The D3A ‘Val’ was a dive bomber and the B5N ‘Kate’ was a torpedo bomber. Coordinated strikes from these two aircraft redefined the future of naval aviation and sounded the death knell of the battleship. The Aichi Dive bombers would ideally cripple the anti-aircraft ability of their target to facilitate the approach of the much slower torpedo bombers. They are best remembered for their involvement on the attack on Pearl Harbor.
A naval dive bomber with many similarities to the German Ju 87 Stuka, the Val was armed with two fixed forward machineguns and two rear trainable ones. It carried a crew of two and a light bomb load. Used in the anti-shipping dive-bomber mode, the Val was a mainstay of the Japanese carrier-based war effort.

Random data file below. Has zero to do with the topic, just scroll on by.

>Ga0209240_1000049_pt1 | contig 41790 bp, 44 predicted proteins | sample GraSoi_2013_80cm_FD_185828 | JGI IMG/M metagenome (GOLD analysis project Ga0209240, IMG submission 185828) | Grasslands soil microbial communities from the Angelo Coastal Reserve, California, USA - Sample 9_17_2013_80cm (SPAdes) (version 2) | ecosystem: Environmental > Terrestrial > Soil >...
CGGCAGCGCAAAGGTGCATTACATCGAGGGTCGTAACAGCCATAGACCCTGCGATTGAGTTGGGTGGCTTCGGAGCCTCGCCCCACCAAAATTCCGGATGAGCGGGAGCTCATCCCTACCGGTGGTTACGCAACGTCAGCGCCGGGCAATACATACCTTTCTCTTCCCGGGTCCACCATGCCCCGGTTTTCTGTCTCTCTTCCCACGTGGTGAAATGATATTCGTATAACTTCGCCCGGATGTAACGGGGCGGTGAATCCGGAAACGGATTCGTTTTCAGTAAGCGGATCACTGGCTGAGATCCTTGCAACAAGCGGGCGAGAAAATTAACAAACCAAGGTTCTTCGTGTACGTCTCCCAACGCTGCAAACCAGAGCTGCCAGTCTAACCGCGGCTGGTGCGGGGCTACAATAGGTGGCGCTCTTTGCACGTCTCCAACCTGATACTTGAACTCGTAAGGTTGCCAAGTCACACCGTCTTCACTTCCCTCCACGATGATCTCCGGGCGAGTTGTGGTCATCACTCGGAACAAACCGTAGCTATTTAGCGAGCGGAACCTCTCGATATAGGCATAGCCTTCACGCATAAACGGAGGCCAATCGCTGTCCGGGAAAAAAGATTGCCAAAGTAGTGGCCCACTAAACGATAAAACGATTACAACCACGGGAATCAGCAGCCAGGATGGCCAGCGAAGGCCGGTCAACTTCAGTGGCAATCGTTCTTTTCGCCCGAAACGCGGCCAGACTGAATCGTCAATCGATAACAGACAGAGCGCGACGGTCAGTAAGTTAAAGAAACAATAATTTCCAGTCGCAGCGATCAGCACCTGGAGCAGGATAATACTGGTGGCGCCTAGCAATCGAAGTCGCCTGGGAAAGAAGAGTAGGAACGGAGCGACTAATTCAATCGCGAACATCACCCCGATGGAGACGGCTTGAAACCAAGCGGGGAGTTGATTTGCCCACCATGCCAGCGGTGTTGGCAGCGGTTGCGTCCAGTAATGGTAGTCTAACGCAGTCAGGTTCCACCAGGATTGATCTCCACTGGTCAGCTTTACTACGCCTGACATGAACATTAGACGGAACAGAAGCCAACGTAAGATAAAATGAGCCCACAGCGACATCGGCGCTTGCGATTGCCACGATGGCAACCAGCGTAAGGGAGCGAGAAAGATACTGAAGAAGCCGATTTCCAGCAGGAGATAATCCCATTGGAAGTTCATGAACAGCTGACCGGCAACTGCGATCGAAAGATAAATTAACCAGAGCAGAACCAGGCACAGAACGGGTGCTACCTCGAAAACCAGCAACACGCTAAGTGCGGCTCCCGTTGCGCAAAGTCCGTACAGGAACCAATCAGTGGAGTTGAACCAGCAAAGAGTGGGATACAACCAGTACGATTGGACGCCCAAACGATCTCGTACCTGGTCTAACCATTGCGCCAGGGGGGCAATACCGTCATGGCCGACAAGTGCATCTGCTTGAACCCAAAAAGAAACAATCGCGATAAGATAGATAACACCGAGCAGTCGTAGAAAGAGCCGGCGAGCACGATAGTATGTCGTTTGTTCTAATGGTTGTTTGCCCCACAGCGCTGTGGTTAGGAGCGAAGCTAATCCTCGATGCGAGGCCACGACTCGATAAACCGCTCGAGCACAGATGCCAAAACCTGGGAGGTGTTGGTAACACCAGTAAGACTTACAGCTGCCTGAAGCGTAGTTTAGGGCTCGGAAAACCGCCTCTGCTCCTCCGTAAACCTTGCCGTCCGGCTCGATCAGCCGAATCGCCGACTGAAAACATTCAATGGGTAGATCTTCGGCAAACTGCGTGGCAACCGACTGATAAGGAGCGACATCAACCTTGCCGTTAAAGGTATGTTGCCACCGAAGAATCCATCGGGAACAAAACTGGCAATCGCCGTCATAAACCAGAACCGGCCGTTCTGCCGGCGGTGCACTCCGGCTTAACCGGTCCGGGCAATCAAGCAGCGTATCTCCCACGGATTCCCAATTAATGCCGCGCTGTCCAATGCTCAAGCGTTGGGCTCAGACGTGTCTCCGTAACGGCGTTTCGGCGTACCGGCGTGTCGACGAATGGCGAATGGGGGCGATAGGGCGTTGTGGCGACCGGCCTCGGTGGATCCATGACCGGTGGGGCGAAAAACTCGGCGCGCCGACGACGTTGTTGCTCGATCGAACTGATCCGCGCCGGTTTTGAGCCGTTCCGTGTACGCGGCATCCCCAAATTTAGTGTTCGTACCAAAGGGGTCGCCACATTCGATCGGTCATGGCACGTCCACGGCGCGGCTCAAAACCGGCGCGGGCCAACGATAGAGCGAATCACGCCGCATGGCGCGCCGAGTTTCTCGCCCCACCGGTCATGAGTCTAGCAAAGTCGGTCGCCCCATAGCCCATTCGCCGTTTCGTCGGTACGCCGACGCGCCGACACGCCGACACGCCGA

Although the B5N compared favourably to Allied counterparts at the start of its involvement in the war, it was already approaching obsolescence in 1941. It still served throughout the entirety of the war due to the delayed development of its intended successor, the B6N. It had a 3-man crew, pilot, navigator/bombardier/observer, and radio operator/gunner.
Models supplied unassembled and unpainted